If you are still hell-bent on doing this (and I have an inkling why you might be), I don’t want to see you do something that might get you hurt, and will be glad to ask what local infrastructure my friend might know about that might be able to put your resources to good use. Just PM me.

Also, if you call the doctor in Cairo from that first batch of contacts I sent you, he is actively sending medical aid into Benghazi and would likely have some great advice. It is quite possible that he has activities that you can piggyback on.

I would call him when you are committed to doing something. I’m guessing that he’s pretty busy and that the situation is very fluid. Don’t waste his time, but when you have a concrete plan in place, give him a call.

Thanks, we most certainly will contact him. I’m meeting my charity contact tonight to finalise our plans.

And I absolutely take your point about not trying to do it all myself - I agree that would be pretty foolish and I won’t attempt it. I guess my reason for asking about where to buy the aid isn’t so much that I plan to go it completely alone, but because I wanted to help speed things up with the charity I’m working with. I want to be able to go to my contact and say “See? I gave you a list of the supplies the hospital urgently needs, and *here *is where you can buy them - now get buying!”

So, sorry to be a pest and repeat the question, but I need to ask again about where to actually buy the medical aid, food and blankets that are needed. Any ideas?

On the plus side it sounds like I’ll be able to arrange a trustworthy contact to
meet us at the Libyan side of the border. Here’s hoping this all goes well and I can actually help make a difference.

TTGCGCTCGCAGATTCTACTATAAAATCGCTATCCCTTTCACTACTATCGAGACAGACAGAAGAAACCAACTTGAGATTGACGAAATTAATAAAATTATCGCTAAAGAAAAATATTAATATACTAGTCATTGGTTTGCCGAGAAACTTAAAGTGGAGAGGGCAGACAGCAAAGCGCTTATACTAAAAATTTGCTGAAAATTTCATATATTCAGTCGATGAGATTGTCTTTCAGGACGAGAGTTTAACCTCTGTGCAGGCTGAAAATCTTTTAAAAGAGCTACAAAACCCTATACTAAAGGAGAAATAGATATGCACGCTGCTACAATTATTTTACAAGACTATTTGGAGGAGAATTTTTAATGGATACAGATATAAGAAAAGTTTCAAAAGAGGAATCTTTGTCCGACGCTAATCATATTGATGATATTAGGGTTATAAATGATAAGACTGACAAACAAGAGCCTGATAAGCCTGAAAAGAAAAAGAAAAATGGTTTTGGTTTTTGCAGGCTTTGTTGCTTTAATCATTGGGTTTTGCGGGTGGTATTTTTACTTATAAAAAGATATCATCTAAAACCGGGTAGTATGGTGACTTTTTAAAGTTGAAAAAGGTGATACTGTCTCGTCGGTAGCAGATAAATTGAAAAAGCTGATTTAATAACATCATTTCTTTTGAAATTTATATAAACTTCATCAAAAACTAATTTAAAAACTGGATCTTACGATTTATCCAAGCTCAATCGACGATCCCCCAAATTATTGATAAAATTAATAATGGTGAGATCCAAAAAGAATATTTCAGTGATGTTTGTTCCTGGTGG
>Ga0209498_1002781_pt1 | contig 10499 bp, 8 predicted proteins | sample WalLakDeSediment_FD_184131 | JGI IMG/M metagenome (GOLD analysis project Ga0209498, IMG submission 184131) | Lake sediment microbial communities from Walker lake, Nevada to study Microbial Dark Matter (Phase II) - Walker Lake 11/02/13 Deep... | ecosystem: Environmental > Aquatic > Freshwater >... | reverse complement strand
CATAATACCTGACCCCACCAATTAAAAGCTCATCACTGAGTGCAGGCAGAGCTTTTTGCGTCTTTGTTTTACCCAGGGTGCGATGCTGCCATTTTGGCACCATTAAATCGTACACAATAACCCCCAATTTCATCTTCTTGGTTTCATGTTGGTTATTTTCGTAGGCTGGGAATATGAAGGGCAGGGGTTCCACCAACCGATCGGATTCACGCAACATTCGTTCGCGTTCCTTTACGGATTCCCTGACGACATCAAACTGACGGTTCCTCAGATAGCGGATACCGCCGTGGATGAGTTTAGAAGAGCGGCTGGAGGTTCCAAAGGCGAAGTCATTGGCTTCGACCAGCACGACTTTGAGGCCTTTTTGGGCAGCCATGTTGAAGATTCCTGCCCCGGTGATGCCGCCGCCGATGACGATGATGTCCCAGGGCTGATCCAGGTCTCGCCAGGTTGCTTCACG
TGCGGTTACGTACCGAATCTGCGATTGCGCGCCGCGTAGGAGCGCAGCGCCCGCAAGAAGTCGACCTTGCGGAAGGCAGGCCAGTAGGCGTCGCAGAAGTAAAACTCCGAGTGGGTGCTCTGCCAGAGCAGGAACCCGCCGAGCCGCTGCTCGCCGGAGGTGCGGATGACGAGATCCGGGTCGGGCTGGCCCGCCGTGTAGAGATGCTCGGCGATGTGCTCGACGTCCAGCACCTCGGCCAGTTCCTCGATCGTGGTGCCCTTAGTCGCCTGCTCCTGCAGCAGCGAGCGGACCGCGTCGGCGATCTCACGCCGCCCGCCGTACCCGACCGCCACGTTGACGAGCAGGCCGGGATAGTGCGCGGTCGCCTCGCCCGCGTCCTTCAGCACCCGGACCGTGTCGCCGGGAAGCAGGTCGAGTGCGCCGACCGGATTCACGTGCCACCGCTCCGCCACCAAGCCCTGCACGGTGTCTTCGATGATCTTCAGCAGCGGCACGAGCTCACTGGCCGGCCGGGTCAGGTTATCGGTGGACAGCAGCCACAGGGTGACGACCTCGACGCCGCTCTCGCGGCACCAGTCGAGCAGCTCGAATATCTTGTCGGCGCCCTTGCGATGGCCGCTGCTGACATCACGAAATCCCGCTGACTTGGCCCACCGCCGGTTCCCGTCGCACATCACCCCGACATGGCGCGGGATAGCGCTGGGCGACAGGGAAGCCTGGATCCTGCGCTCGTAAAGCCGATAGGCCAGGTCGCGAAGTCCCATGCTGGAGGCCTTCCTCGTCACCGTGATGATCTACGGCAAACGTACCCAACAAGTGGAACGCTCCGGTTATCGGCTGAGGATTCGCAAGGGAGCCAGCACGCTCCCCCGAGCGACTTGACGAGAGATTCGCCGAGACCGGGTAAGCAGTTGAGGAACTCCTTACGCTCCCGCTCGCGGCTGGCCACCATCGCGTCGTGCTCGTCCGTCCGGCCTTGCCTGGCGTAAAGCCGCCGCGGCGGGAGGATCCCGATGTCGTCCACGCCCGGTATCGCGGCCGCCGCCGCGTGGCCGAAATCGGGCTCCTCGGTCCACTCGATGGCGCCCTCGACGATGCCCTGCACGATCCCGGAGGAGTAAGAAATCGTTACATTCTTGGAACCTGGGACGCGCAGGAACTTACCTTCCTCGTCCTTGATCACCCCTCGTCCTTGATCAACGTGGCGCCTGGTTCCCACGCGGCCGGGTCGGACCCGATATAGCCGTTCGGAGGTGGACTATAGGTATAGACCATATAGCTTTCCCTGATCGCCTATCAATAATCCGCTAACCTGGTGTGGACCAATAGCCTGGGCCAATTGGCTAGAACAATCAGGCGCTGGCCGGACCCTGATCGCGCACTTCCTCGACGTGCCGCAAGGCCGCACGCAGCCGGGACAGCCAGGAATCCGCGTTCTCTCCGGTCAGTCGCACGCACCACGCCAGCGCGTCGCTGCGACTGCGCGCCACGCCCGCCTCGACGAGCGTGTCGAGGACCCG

Thanks Eva, if you could ask your friend for me, that would really be appreciated. I do have a personal interest in doing what I can to help, but I fully intend to return in one piece. :o)

I know nothing about the market for these items in Egypt. I would talk to the contacts I gave you which include the Lion’s Club rep in Cairo, two other people working on delivering aid to Libya and a couple of facebook pages where aid implementers are meeting to coordinate relief. Not to toot my own horn, but I think there are some really solid leads in that info I gave you and if I was about to drop into Egypt to start moving aid into Libya, I think you could do worse than that list. If I were you, I would start asking my specific questions to those folk.

E-mail sent; I’ll keep you posted. My friend isn’t in humanitarian grants anymore, but it’s not such a huge org headquarters, and I imagine he knows the person who does his old job.

Well, at least it was a quick response, but I don’t know how helpful it will be. I wish you the best of luck, and stay safe!

Your surrogate Jewish mother,